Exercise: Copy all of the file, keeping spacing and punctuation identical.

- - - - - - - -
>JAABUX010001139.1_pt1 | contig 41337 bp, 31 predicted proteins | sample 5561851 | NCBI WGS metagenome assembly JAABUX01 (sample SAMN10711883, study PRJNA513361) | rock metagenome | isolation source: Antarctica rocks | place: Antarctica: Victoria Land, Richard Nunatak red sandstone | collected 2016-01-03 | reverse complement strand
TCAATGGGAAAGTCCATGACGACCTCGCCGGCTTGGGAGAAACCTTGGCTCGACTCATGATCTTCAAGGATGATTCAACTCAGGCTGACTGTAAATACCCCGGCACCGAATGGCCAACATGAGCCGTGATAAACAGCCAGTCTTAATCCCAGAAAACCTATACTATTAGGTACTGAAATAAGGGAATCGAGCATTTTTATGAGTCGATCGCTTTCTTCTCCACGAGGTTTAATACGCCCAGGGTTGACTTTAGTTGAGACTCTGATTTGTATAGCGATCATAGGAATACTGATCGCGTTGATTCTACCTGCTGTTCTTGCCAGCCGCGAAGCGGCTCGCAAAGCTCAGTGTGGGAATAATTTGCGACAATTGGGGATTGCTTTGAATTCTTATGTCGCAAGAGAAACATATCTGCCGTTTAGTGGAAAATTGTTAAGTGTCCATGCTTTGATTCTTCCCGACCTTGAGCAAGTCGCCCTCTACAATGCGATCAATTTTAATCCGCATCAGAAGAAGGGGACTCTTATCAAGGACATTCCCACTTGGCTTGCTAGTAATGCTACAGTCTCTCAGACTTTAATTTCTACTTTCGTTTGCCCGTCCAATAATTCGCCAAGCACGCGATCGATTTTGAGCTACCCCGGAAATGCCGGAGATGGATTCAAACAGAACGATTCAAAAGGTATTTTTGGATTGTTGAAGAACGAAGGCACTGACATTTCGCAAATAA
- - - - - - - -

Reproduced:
>JAABUX010001139.1_pt1 | contig 41337 bp, 31 predicted proteins | sample 5561851 | NCBI WGS metagenome assembly JAABUX01 (sample SAMN10711883, study PRJNA513361) | rock metagenome | isolation source: Antarctica rocks | place: Antarctica: Victoria Land, Richard Nunatak red sandstone | collected 2016-01-03 | reverse complement strand
TCAATGGGAAAGTCCATGACGACCTCGCCGGCTTGGGAGAAACCTTGGCTCGACTCATGATCTTCAAGGATGATTCAACTCAGGCTGACTGTAAATACCCCGGCACCGAATGGCCAACATGAGCCGTGATAAACAGCCAGTCTTAATCCCAGAAAACCTATACTATTAGGTACTGAAATAAGGGAATCGAGCATTTTTATGAGTCGATCGCTTTCTTCTCCACGAGGTTTAATACGCCCAGGGTTGACTTTAGTTGAGACTCTGATTTGTATAGCGATCATAGGAATACTGATCGCGTTGATTCTACCTGCTGTTCTTGCCAGCCGCGAAGCGGCTCGCAAAGCTCAGTGTGGGAATAATTTGCGACAATTGGGGATTGCTTTGAATTCTTATGTCGCAAGAGAAACATATCTGCCGTTTAGTGGAAAATTGTTAAGTGTCCATGCTTTGATTCTTCCCGACCTTGAGCAAGTCGCCCTCTACAATGCGATCAATTTTAATCCGCATCAGAAGAAGGGGACTCTTATCAAGGACATTCCCACTTGGCTTGCTAGTAATGCTACAGTCTCTCAGACTTTAATTTCTACTTTCGTTTGCCCGTCCAATAATTCGCCAAGCACGCGATCGATTTTGAGCTACCCCGGAAATGCCGGAGATGGATTCAAACAGAACGATTCAAAAGGTATTTTTGGATTGTTGAAGAACGAAGGCACTGACATTTCGCAAATAA